The series’ first season is good, but it doesn’t reach the heights of later years. The first sign that this show had a shot at really being something special came in this riff on The Thing From Another World, which strands Mulder and Scully in an Arctic research station with scientists and an alien worm that infects people and causes them to erupt in homicidal rage.
Writer Darin Morgan was responsible for only four X-Files scripts, but his erudite, witty writing both invented a new, comedic mode for the series and gained him the acclimation and adoration of TV writers throughout the industry. This episode is his most immediately accessible accomplishment: a melancholic, funny story of an old psychic who can see without fail when and how every person alive will die.
The X-Files has always been slightly overrated as TV horror. It primarily provided “shock” scares, with monsters lunging out of the dark, rather than the building unease more typical of series like Twin Peaks. Yet this episode is as scary an hour as TV has produced. The conceit? A small town is haunted by three grotesque brothers, the products of incest, and Mulder and Scully are trapped in their haunted house, Texas Chainsaw Massacre style.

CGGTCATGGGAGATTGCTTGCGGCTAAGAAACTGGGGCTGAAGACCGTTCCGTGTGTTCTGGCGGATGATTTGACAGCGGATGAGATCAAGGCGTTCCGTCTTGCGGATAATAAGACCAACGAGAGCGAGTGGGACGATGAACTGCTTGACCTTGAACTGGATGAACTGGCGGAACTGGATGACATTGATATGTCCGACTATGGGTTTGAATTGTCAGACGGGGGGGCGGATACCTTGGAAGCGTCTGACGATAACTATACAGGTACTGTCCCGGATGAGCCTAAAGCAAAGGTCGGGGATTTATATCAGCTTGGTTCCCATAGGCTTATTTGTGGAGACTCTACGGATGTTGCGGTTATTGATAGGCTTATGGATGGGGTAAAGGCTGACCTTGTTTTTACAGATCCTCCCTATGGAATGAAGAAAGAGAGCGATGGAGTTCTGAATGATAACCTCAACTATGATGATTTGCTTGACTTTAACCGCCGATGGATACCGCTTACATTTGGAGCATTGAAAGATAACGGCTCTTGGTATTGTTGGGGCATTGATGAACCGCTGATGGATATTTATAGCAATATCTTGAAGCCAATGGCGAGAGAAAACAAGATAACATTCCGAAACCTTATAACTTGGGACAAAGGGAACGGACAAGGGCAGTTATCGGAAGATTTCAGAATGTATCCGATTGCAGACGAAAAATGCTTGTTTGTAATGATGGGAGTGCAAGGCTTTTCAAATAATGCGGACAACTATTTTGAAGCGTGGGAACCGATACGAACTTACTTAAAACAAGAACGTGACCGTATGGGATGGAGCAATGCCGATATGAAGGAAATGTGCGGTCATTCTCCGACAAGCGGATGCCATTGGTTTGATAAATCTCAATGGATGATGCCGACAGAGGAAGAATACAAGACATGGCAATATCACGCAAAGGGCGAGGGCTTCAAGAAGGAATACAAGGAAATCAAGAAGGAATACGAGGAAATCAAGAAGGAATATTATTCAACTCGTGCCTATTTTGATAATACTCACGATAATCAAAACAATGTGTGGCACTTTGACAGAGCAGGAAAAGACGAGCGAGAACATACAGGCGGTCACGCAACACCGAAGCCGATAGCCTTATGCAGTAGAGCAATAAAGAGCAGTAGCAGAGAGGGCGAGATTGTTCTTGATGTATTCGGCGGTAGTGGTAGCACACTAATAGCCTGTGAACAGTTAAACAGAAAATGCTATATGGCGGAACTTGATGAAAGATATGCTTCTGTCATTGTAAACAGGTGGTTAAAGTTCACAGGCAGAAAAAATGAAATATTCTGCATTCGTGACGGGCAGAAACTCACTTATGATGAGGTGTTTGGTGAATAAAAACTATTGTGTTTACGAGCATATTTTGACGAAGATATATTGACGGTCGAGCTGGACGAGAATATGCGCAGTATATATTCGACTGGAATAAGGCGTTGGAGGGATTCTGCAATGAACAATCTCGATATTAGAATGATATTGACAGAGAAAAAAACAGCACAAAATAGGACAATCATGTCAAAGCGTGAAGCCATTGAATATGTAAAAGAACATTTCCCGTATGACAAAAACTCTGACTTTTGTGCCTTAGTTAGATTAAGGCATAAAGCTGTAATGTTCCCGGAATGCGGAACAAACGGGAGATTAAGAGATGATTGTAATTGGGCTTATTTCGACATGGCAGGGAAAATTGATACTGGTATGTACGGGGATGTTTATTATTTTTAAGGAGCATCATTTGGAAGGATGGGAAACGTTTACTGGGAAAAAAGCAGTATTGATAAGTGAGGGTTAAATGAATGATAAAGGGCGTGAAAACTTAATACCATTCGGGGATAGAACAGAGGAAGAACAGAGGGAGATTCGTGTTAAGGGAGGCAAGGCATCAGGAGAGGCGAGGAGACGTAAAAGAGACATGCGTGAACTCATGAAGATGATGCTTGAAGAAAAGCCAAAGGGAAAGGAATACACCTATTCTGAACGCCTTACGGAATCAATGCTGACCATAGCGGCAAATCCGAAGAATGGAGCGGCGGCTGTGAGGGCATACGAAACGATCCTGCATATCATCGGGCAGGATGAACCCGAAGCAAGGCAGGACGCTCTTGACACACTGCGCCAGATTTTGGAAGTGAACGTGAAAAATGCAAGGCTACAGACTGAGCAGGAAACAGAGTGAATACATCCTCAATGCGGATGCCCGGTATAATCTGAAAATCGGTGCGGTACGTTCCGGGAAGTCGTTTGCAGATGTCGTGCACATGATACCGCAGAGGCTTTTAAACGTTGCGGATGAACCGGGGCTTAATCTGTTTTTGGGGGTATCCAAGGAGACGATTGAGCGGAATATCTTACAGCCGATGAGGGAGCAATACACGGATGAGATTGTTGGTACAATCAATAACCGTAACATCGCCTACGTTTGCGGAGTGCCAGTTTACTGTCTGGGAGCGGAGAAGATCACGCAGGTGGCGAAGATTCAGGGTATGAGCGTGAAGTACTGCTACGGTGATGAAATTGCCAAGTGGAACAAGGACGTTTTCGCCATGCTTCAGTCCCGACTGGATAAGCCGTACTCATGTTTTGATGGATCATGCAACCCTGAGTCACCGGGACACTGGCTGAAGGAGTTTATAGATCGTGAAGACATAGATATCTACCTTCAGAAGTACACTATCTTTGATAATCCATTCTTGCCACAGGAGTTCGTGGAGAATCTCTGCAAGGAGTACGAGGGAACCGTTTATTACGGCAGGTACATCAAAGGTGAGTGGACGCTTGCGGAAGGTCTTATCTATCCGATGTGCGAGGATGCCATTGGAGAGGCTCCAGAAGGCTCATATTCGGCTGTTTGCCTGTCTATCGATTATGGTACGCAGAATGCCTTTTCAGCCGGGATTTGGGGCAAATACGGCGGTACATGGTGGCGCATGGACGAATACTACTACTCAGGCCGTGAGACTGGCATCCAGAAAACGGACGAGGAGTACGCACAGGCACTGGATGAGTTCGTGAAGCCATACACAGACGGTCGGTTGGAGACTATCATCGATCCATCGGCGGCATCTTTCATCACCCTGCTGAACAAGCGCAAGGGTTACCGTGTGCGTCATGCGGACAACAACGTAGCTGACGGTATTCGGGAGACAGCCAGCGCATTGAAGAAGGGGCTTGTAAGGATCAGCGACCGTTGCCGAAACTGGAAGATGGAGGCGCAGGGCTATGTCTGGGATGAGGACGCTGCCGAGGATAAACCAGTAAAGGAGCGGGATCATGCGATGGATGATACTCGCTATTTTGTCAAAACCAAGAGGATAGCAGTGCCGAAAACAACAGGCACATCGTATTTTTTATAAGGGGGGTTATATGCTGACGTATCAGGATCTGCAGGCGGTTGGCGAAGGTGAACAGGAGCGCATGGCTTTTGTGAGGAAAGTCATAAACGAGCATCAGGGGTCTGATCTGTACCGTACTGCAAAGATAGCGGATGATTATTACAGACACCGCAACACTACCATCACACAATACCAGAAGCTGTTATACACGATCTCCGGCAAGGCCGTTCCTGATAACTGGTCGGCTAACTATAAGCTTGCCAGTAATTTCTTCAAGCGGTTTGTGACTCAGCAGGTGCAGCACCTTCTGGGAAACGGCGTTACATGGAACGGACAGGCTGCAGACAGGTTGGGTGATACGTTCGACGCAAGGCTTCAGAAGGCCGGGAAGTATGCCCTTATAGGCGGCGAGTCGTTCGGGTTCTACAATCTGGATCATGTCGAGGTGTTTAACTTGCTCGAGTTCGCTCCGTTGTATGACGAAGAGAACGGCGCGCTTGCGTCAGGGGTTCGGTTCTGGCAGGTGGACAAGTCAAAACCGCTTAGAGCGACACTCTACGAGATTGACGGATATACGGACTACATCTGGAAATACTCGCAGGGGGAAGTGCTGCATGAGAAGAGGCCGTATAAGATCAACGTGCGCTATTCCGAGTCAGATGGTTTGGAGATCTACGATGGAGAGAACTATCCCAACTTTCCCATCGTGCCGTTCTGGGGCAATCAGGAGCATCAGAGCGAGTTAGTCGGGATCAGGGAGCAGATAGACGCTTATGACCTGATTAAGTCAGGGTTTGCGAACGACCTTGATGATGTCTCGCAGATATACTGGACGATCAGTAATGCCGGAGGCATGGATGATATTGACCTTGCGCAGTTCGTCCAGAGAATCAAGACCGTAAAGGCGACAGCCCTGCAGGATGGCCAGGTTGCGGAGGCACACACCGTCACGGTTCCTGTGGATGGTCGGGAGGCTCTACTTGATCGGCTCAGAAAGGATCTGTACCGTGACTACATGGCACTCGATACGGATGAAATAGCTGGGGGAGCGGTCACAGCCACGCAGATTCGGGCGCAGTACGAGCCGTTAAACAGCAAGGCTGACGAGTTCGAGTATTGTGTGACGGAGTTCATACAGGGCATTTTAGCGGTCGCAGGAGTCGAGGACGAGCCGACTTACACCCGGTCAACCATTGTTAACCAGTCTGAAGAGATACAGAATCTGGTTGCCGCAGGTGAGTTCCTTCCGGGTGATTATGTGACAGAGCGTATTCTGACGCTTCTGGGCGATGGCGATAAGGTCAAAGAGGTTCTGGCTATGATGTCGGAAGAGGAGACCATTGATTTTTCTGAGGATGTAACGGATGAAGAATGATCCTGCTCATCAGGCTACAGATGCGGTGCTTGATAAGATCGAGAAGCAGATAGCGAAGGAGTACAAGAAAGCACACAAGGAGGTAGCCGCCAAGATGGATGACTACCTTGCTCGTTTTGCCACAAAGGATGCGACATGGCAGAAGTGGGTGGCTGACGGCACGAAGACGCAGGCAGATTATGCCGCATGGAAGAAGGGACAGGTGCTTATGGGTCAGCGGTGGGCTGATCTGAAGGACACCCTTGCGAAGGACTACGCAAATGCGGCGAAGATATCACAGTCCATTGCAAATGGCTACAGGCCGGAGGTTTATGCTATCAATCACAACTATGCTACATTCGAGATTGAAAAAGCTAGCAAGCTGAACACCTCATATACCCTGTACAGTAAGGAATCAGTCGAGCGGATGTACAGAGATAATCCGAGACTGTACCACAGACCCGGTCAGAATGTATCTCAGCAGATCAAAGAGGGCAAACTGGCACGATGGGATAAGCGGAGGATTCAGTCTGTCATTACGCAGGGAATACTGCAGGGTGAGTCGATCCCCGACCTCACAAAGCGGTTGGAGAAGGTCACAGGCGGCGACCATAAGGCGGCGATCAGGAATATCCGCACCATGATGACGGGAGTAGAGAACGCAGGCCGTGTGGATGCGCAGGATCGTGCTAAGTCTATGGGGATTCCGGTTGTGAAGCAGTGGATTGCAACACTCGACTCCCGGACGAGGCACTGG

The X-Files is back, but the fight for the future is over
It’s a shame that a show that once dealt so well with symbols of cultural anxiety has retreated into trying to figure out how to fit aliens into the modern consciousness. The point of The X-Files was never the aliens, not really; it was the inexplicable phenomena of ordinary life, the feeling you never quite knew your neighbors or your own family as well as you might like, that the world was even stranger than you had imagined. The humdrum components of paranormal activity were what made Mulder and Scully’s adventures so rich and resonant. It was the anxiety about our new technology but also about nature and faith. The first episode of this miniseries is far more limited in scope, and doesn’t have the same resonant pull; we see a replica of an alien spacecraft and we’re told Scully has “alien DNA.” (What does this mean? She’s got a letter other than A, T, G, or C as part of a base pair?) It’s not clear to me how this addresses our numerous anxieties about the way our culture is changing.